In this prehistory, the world is populated by half-creatures such as Merlee, half-man half-fish, and Quetzal, half-man half-bird, as well as humans. It is because these special creatures are being slaughtered or captured that Second Singer Toharo sets out to enforce the treaty forbidding such activity. The “Singers” are diplomats and healers, whose songs have the power to heal, to calm, to excite, to cause laughter or tears. Behind these abuses is the Khizpriest, a scheming and powerful figure. He has a plan which involves capturing Rialle, a pre-adolescent novice Singer, the best student in her class and one who is sensitive to the songs of the half-creatures. Because she can talk to the Merlee, Rialle is taken by the Second Singer Toharo when he travels on a diplomatic mission.

The author has created a convincing world of humans, Singers and half-creatures. Since the point-of-view characters are two youngsters, on the cusp of adolescence, our view and understanding of this world and its complexities is limited. The notion that the Singers derive their powers of healing and persuasion from the different kinds of song they sing, is original enough to give the book a certain sparkle which it might otherwise lack. Other than that, the machinations of the evil Khizpriest and the actions of the youngsters in freeing the Karchlord, a child like themselves, is pretty commonplace stuff.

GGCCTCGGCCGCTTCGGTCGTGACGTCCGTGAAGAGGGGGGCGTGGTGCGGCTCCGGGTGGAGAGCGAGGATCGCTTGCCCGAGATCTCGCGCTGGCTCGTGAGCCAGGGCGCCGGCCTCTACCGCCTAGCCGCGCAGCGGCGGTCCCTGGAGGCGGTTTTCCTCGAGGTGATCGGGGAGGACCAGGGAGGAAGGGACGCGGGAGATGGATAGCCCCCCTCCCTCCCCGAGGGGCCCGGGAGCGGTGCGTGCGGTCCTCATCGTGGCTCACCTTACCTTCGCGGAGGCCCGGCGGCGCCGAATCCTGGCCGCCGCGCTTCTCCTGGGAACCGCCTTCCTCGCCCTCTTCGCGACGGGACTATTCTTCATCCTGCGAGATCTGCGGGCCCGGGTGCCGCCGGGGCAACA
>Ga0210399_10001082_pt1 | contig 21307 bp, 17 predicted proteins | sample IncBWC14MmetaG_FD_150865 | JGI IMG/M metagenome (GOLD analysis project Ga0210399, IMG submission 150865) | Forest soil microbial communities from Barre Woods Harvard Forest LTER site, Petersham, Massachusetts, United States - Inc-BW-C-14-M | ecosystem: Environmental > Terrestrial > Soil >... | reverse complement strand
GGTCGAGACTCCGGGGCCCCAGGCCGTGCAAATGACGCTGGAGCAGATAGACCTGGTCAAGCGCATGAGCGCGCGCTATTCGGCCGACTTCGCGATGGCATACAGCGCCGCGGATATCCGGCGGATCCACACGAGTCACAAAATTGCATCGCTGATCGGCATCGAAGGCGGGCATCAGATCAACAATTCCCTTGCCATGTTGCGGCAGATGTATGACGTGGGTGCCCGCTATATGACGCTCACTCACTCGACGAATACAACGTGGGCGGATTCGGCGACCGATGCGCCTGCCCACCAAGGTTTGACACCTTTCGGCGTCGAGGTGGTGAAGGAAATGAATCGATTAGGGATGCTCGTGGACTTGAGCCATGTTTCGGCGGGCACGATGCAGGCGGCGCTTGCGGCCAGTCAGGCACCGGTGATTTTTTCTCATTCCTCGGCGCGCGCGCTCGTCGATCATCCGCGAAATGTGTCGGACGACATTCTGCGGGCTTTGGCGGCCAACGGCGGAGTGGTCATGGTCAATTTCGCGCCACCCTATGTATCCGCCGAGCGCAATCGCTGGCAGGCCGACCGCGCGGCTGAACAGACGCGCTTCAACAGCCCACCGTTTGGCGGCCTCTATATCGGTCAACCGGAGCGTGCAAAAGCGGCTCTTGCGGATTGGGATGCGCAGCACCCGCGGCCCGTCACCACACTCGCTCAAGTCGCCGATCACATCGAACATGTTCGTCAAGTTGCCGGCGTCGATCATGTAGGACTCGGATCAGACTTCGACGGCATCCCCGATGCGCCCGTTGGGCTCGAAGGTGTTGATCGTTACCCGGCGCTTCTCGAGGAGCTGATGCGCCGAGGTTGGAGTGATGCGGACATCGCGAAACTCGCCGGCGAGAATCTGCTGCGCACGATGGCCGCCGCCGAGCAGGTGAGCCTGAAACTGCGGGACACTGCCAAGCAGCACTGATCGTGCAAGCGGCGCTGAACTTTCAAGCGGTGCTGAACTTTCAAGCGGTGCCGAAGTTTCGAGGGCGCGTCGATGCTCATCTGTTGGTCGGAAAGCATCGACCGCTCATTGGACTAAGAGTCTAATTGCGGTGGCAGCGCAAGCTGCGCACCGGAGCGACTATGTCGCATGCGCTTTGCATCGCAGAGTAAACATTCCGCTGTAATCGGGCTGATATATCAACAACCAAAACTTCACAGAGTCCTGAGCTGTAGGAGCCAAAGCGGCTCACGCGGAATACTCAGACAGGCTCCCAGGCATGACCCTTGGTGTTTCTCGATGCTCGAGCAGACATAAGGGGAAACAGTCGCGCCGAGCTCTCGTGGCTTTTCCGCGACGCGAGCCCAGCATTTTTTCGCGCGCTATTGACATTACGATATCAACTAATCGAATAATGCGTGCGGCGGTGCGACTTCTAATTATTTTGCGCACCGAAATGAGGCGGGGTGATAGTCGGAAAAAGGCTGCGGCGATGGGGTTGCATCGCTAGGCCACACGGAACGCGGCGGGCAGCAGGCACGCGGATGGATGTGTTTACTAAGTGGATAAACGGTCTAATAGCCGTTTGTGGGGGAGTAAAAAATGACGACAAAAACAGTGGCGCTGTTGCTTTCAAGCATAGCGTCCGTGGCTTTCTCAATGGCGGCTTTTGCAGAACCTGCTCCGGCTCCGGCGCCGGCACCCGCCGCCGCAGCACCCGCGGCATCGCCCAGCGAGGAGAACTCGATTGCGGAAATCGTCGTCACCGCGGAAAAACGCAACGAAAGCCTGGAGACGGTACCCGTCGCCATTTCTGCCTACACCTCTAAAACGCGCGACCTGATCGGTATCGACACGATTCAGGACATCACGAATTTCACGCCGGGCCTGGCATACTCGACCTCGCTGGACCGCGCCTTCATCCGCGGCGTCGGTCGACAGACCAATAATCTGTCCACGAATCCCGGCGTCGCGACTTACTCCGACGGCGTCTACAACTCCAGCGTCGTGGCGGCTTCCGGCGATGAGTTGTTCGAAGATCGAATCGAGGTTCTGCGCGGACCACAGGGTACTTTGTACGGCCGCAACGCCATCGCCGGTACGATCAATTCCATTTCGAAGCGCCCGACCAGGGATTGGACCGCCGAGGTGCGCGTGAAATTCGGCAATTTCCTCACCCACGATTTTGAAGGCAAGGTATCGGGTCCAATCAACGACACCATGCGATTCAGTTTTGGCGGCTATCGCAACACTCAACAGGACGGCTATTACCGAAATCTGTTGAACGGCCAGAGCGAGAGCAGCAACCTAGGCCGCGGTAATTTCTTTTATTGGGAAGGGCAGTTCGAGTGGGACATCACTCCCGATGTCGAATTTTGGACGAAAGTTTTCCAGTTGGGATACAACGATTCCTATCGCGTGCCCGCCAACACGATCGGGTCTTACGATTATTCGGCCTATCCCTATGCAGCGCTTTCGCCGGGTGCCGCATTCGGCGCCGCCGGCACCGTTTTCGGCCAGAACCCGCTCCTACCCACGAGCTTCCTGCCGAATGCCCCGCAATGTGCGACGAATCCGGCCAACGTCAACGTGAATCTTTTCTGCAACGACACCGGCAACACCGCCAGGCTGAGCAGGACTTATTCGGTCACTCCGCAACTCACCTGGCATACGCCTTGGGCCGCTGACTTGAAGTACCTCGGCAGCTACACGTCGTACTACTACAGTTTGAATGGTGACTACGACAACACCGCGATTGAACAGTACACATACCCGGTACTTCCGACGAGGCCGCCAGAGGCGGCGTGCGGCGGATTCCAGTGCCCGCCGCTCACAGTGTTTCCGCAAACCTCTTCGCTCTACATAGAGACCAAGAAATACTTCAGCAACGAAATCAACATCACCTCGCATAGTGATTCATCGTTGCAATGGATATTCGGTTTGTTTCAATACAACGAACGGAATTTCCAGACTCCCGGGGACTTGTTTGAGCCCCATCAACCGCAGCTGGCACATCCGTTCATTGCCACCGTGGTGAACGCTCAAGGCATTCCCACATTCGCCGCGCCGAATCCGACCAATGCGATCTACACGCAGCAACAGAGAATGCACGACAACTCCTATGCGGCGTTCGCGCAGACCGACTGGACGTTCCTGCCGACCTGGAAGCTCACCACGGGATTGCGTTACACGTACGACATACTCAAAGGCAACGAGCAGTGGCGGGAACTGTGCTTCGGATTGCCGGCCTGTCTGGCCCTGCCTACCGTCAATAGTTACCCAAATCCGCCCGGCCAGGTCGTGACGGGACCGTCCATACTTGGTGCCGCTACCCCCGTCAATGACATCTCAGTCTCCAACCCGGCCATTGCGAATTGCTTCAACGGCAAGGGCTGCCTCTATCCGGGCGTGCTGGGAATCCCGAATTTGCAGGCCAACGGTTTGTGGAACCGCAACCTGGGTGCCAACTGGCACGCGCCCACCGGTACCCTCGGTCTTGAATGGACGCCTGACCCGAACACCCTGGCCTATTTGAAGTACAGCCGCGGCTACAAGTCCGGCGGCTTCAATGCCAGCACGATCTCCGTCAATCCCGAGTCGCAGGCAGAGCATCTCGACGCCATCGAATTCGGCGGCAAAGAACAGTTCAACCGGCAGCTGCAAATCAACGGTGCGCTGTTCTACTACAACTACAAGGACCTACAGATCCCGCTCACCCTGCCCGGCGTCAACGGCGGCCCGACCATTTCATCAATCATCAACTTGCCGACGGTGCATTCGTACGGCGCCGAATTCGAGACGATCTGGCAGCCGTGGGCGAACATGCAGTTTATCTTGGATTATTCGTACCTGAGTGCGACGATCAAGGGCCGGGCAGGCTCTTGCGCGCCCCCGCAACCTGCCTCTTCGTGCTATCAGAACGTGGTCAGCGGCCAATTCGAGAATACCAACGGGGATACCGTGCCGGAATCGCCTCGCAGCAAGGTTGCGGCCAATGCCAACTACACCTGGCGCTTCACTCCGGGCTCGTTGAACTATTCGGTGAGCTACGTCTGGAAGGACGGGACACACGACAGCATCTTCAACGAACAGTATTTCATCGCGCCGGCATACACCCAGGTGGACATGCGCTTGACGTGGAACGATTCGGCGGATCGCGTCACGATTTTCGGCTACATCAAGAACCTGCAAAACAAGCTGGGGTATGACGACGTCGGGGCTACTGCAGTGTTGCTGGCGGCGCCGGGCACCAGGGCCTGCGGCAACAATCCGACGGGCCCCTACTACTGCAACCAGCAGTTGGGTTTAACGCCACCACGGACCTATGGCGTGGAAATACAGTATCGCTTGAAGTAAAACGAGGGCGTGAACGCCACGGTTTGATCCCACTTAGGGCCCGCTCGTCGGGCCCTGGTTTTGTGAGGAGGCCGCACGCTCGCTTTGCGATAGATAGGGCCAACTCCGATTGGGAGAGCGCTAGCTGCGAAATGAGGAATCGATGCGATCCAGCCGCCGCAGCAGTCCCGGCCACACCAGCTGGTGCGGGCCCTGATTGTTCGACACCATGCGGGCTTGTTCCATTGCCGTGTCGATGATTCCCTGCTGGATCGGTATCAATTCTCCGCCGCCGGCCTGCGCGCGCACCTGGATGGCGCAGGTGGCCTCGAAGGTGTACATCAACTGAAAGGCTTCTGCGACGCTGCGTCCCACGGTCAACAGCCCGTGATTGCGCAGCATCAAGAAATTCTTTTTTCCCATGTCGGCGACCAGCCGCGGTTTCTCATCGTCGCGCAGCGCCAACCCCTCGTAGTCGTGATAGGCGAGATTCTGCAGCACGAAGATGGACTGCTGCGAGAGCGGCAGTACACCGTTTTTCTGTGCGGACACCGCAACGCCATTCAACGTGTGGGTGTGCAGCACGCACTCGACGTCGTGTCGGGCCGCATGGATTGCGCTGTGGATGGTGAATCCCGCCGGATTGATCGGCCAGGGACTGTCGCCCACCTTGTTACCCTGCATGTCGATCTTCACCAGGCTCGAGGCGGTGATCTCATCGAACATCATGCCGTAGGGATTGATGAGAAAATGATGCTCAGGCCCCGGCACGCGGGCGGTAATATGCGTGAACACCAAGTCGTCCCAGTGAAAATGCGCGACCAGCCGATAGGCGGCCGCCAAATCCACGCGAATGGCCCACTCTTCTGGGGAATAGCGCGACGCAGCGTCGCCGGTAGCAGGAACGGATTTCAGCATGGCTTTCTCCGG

The Singers, isolated on the Isle of Echoes, evidently follow a lifestyle different from the other inhabitants of this world. In particular, they have Birthing Houses to which girls go as orderlies. Each Singer-woman is “expected to donate at least one child to the Birthing House, but…the children grow up without family attachments.” There is no indication as to who fathers these children, although presumably it is the Singer-men, but there’s no sign of what might be considered a committed pairing or family group.

The half-creatures are clearly sentient as they can communicate in words with those Singer-children who can hear them. However, they are treated as animals by most of the adults, and in particular by the manifest bad-guy of the piece, the Khizpriest. The mixture is slightly awkward as they do exhibit rather more animal traits.

Tim Golden is a computer programmer living in London. He is also the editor of the Good-to-Read website.